The role of lymphoid tissue including adenoid, tonsils and spleen as a part of immune system, has been described long time ago [4,5]. Although it is controversial, there is an accumulating evidence that appendix can be considered as a part of immune system. In several species, the appendix is a site of immune tissue(gut-associated lymphoid tissue; GALT) concentration [6-8].
The role of tonsillectomy, appendectomy, and splenectomy was evaluated mainly in regard to susceptibility and exposure to infection. Whether these surgical interventions, which are done routinely sometimes, have relation to future development of cancer is a field of clinical research that can be focused on. This could be important since we are in the era where the cancer therapeutic strategies started to target body immunity rather than the cancer cell itself.
This article is a literature minireview trying to explore the relationship between breast cancer and past medical history of these surgical interventions in clinical practice. For its importance and the strong relationship, we included the history of splenectomy in our review although it was not there in the clinical presentation given above.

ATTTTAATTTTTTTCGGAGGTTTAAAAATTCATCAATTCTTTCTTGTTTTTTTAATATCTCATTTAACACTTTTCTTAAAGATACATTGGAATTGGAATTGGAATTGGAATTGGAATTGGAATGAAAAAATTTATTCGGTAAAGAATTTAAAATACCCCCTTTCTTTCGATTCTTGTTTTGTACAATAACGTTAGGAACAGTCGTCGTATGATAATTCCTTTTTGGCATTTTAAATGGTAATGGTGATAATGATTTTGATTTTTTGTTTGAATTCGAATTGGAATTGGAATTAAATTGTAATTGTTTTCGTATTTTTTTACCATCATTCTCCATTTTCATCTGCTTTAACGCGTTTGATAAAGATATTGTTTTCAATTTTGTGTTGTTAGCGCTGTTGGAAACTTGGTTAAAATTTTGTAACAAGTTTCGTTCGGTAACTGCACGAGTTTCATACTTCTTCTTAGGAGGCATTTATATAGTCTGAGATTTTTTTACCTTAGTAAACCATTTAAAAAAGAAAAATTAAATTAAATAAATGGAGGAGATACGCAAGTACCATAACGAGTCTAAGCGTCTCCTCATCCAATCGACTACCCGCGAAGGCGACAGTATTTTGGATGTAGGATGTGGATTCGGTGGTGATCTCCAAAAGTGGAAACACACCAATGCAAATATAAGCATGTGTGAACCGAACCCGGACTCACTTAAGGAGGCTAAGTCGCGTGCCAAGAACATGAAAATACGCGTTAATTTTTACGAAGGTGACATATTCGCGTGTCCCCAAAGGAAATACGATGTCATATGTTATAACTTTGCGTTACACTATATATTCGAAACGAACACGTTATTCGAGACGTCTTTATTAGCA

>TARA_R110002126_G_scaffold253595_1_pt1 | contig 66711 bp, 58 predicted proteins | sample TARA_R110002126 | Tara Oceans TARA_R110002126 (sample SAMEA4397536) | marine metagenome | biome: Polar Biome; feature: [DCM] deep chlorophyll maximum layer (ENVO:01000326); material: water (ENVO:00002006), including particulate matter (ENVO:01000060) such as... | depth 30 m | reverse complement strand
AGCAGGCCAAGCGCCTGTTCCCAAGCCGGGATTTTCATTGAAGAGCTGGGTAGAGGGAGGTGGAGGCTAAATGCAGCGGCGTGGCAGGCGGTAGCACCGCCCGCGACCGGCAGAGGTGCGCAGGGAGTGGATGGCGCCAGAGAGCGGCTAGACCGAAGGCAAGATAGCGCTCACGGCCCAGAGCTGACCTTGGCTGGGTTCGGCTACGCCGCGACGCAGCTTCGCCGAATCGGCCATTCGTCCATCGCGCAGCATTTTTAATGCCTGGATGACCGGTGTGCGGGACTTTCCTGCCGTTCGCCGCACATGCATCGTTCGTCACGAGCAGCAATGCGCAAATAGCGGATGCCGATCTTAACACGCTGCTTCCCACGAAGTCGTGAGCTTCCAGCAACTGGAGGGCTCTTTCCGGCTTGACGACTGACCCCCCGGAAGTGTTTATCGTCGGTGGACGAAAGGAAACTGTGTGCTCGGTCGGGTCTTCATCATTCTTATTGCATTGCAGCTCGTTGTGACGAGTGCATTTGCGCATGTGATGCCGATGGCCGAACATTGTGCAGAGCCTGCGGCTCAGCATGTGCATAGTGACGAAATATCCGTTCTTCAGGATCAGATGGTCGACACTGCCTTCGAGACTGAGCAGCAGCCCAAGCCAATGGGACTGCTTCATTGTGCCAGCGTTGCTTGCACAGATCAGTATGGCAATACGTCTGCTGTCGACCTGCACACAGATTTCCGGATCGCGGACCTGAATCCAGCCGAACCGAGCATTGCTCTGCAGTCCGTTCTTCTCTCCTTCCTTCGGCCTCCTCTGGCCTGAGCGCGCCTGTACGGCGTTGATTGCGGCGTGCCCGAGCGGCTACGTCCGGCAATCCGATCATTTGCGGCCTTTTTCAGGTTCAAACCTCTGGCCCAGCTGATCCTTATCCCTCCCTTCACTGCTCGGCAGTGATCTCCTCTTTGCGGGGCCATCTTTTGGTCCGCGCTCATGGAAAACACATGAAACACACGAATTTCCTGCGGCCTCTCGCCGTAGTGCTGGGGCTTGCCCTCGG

The of Investigation of the relationship between tonsillectomy, appendectomy, and carcinogenesis is not a recent issue. This was based on the assumption that the human immunity is weakened by the additional reduction of the lymphoid tissue in patients who have other genetic predisposition to develop cancer [9]. In one study a significant positive association of breast cancer with the history of tonsillectomy, which persisted after multivariate adjustment, among premenopausal (OR 1.50, 95% CI: 1.08–2.08) but not among postmenopausal women (OR 1.05, 95% CI: 0.79–1.38) was observed [10]. Another study from Taiwan related higher incidence of breast cancer after tonsillectomy the difference was noticed 3 yrs or more after the operation [11].